Everyone loves a good plot twist – and by good, I mean effective. The kind that sucks usually involves details and ideas with little to no foreshadowing. Bad plot twists might also be what I like to call “vanity moments” where the story goes totally off the rails just for shock value. So don’t do that, like you might see in clichés HERE. What you should do, is think about what would make you gasp and throw the book across the room. You know, in a good way – unless you purposely want to piss off your reader.
This week, I’m outlining my tried-and-true steps to designing plot twists that everyone will want to talk about but won’t. You know, because spoilers. And no one likes people who spoil things.
1. Decide which portion of the story would best fit a plot twist.
Maybe there’s a character that isn’t quite fleshed out enough but shows potential. If there’s room to add depth to their personality, that’s likely a great place to get frisky with the plot twists. Flat characters, although in need of more development, offer the unique opportunity to add something new with minimal risk of inconsistency.
Or perhaps there’s a scene that you’ve been putting off writing because it feels too boring or difficult. Adding a plot twist in that part of the story will make it intriguing for you and the reader – that’s a win-win. Whether you end up teasing out a twist based on a scene, setting, or character, identifying the best place to insert it is crucial.
2. Imagine yourself as the reader – what would catch you off guard?
Everyone always says to write the story you’d want to read, and it’s so true! If you don’t even like what you’re writing, what makes you think anyone else will? But don’t give up – just use this revelation as your motivation to kick your creativity into high-gear. Maybe your character is the long-lost sister of the villain, and they have to figure out how that happened while also saving the world from an even bigger threat. I know that’s a cheesy example, but I mentioned it because it does two important things. Firstly, it adds depth to your existing characters and opportunities to add complicated nuances to their goals and personalities. And secondly, it opens up the plot to grow past even the limits expressed in the synopsis. Both of these results are important and will help you a lot.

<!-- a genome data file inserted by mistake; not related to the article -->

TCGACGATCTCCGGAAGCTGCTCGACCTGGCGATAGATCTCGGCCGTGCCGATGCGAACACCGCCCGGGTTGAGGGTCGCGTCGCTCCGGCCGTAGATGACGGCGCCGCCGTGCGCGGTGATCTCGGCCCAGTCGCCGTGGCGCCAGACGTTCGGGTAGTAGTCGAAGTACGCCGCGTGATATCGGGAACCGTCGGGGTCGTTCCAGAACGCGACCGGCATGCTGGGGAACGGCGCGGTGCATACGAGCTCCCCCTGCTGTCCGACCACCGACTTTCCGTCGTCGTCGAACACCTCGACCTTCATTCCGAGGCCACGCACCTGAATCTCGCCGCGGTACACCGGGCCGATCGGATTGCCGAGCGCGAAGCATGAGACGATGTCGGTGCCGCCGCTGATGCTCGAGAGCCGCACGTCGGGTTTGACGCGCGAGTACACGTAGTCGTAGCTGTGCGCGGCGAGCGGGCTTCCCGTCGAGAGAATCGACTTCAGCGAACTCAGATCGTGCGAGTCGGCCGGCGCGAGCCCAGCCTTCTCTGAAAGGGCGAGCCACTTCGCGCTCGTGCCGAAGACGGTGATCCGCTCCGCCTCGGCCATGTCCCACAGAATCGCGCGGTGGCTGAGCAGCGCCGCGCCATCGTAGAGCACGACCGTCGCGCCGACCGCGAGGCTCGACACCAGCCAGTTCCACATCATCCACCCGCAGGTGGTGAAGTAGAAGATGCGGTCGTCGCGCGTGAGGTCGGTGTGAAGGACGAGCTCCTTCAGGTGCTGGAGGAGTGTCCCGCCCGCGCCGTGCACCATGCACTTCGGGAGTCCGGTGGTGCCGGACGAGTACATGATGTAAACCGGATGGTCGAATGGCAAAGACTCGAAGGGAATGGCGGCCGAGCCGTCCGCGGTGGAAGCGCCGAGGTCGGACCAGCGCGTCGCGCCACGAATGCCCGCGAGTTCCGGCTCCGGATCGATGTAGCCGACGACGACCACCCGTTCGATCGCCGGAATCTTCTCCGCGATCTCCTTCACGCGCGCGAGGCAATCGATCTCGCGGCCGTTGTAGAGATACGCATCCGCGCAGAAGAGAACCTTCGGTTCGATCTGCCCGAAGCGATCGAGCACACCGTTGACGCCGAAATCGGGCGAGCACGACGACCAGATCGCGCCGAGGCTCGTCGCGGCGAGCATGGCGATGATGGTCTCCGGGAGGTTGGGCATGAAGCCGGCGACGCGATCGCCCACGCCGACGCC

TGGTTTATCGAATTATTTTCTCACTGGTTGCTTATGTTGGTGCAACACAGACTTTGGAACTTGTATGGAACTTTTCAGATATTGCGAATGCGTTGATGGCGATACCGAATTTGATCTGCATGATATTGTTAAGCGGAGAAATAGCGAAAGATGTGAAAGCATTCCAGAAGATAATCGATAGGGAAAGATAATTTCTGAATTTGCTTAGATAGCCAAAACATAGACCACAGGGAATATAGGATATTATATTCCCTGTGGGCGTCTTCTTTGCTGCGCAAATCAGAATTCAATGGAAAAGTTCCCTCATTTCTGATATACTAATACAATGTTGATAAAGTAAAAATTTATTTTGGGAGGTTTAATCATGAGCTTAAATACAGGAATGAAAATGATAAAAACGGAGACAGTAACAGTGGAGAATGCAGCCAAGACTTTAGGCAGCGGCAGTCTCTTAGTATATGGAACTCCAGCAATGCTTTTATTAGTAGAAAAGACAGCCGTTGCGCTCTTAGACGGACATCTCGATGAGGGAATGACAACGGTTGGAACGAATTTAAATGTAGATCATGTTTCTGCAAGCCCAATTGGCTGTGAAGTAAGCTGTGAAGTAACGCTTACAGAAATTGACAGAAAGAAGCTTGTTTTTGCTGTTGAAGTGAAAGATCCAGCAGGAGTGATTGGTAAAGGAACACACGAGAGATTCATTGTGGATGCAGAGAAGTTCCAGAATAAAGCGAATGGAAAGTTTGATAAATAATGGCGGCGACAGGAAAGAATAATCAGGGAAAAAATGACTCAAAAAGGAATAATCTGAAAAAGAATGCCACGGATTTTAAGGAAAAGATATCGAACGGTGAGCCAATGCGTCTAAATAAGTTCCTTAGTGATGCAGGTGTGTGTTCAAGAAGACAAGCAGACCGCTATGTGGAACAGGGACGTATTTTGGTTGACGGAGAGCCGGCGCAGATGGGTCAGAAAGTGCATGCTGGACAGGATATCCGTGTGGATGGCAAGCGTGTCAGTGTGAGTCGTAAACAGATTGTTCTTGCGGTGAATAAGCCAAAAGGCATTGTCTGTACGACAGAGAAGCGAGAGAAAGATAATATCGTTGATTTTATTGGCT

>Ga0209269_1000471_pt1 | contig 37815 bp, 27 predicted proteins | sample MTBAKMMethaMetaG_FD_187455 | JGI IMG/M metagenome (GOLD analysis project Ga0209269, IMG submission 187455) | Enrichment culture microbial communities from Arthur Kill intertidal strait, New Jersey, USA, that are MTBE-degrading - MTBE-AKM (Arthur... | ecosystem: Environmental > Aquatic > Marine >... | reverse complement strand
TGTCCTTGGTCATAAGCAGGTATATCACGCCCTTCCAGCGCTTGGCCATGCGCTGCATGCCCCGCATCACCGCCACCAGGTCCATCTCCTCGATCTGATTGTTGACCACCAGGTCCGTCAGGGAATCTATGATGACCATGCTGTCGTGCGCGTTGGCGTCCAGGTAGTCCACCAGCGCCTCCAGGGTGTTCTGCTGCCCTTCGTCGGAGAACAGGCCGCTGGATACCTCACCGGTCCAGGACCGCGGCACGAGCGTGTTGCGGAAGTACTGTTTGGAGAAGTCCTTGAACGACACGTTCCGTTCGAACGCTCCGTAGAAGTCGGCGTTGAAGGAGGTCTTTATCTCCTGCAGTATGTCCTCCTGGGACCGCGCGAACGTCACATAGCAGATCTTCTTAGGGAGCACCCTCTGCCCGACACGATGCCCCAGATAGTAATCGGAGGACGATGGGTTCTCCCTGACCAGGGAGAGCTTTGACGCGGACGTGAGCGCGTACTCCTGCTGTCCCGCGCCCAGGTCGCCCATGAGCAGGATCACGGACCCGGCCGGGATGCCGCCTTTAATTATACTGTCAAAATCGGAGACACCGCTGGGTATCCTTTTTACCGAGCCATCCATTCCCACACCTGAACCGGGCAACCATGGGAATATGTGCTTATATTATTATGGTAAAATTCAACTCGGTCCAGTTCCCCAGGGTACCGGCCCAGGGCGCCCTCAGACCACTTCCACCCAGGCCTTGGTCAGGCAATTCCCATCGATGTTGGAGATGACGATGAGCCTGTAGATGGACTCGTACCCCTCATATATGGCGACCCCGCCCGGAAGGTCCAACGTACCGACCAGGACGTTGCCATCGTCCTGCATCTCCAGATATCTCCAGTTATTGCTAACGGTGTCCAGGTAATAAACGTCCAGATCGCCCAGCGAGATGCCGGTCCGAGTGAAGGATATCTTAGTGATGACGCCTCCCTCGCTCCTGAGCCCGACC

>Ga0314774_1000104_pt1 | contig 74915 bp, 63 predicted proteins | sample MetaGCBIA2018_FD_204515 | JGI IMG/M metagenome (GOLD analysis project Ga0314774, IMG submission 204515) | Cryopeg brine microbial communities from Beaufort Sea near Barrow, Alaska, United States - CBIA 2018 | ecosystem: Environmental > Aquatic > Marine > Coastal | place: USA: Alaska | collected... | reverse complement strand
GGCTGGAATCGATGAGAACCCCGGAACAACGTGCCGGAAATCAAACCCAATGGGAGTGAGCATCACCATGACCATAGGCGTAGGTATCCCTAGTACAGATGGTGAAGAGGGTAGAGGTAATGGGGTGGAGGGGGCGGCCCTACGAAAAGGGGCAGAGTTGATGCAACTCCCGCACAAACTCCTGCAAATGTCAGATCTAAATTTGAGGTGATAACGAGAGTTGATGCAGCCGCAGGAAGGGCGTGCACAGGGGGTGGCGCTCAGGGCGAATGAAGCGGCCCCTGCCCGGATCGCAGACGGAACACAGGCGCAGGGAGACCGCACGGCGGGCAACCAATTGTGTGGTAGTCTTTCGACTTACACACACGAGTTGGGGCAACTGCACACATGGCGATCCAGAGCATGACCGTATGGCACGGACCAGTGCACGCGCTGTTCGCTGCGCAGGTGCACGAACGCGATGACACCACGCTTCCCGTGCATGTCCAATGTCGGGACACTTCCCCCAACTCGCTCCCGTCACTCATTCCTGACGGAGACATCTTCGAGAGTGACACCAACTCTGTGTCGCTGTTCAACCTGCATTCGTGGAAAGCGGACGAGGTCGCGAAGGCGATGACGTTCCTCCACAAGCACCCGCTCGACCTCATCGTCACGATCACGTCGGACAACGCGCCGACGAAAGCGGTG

3. Foreshadow more than you think you need to.
Don’t get confused about what I said above – you do want some shock value. But everything you do is set by the precedent you create in earlier parts of the book. The best plot twists, in my opinion, hedge their logic on one tiny seemingly unimportant detail meant for the reader to overlook at the time. But later, when all is revealed, you want the reader to think back to that moment and remember “oh, I had no idea that would matter later!” If you can get them to hold onto something just long enough to dismiss it before you drop the surprise later – you’ve won the plot twist game. And if you play your cards right, you may have also won another reader as well.
As far as the amount of foreshadowing you should do, that really is determined by your voice and genre. There’s no straight answer for this, but I do think this is best determined by beta readers. If you can get friends and family to read early drafts of your book, ask them later if they saw it coming. If they didn’t, you’ll know you need to add more hints or exaggerate existing ones. Either way, this is priceless insight.
I’m the worst about keeping them a secret – in my recent book, I spilled a major one to friends while I was writing it. But that’s okay – because then those friends were able to tell me if everything made sense. Consult your beta readers as needed. At the end of the day, make sure whatever plot twist you choose leaves a mark on your story – and your readers.